Tuesday 6 May 2008

Astute Ethiopia

Ethiopia has opted for increasing brand recognition and demand through licensing rather than immediate royalty income streams in an effort to generate longer term wealth. Ethiopa's strategy reported on Afro-IP here and on News Blaze here has been hailed as the first time an that an African nation has undertaken such an innovative approach to protecting its economy. Ethiopia selects the global distributors for its coffee and sets the conditions for sale. Ethiopia charges no royalty fees for coffee distribution licenses, but, in return, asks the distributors to market each coffee under its separate brand name.

It is sometimes easy to overlook that brand licensing is motivated by numerous factors, apart from money. For example, Allied Domecq succesfully used brand licensing to reposition its Courvoisier brand to a younger market by introducing a trendy clothing line under the brand. Dunlop Slazenger used sub-licensing as a means of keeping it afloat long enough to attract a suitor in the form of Mike Ashley's Sports Direct, whilst the legal proprietor of the Dunlop brand (at the same time) used licensing simply as means of preserving the trade mark right across sports, tyre and other categories. Al Gosling's Extreme Group (ala Richard Branson) use licensing as means of building brand recognition and developing a complete lifestyle brand. Other companies use licensing to reduce their tax liability through complex transfer pricing schemes and others, to settle disputes or co-brand products.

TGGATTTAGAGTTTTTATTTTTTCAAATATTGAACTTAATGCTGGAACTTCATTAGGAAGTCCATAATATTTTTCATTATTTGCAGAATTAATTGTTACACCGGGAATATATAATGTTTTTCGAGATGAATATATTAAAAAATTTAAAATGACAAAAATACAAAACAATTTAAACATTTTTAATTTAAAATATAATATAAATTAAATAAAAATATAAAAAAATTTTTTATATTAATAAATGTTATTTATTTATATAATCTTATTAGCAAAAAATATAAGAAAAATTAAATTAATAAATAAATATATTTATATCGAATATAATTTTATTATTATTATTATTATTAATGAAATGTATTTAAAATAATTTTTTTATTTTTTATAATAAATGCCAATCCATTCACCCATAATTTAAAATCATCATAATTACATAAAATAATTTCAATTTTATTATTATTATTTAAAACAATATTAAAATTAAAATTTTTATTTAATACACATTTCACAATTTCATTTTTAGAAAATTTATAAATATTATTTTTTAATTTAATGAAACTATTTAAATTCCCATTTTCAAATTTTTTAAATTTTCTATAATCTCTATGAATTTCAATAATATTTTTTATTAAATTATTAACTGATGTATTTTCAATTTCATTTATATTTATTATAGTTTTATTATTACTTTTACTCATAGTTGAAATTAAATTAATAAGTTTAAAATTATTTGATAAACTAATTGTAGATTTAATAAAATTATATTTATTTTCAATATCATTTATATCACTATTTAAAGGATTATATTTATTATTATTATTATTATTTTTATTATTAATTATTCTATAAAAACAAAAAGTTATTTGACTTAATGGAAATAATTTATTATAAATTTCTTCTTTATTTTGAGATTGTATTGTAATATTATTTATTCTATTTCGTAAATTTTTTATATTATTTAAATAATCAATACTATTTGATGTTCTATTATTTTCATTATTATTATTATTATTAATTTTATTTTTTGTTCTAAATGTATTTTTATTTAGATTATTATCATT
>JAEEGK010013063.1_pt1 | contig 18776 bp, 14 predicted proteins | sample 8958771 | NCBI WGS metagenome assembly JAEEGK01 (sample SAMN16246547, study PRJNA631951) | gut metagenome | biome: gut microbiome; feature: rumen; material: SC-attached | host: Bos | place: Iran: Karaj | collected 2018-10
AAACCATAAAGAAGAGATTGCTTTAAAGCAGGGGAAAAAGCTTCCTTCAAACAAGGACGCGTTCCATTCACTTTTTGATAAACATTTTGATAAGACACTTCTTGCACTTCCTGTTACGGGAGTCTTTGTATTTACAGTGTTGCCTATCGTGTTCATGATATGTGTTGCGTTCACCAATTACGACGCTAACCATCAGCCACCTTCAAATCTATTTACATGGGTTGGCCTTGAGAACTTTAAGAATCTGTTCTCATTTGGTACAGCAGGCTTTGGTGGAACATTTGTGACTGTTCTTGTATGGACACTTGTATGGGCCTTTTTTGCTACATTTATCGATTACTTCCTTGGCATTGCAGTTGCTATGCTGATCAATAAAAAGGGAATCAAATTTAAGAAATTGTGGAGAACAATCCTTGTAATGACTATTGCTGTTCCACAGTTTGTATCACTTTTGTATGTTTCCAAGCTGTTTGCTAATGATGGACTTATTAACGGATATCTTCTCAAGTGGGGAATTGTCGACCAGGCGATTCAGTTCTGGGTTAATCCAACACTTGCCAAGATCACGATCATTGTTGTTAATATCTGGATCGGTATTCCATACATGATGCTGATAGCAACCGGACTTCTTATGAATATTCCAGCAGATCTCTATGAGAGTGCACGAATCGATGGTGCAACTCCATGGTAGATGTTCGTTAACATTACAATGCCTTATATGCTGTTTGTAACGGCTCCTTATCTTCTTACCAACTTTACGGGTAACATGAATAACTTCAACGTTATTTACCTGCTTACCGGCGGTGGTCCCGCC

There are not many other assets that can be used in such a flexible way and it is also easy to forget that not all that long ago, legal systems were reluctant to recognise trade mark licensing at all. Ethiopa's decision is progressive because it entails determining and creating a brand and then marketing that brand through worldwide strategic partnerships (not least with Starbucks) and licensing. The efforts are aimed at increasing longer term demand whilst ignoring a politically tempting income stream.

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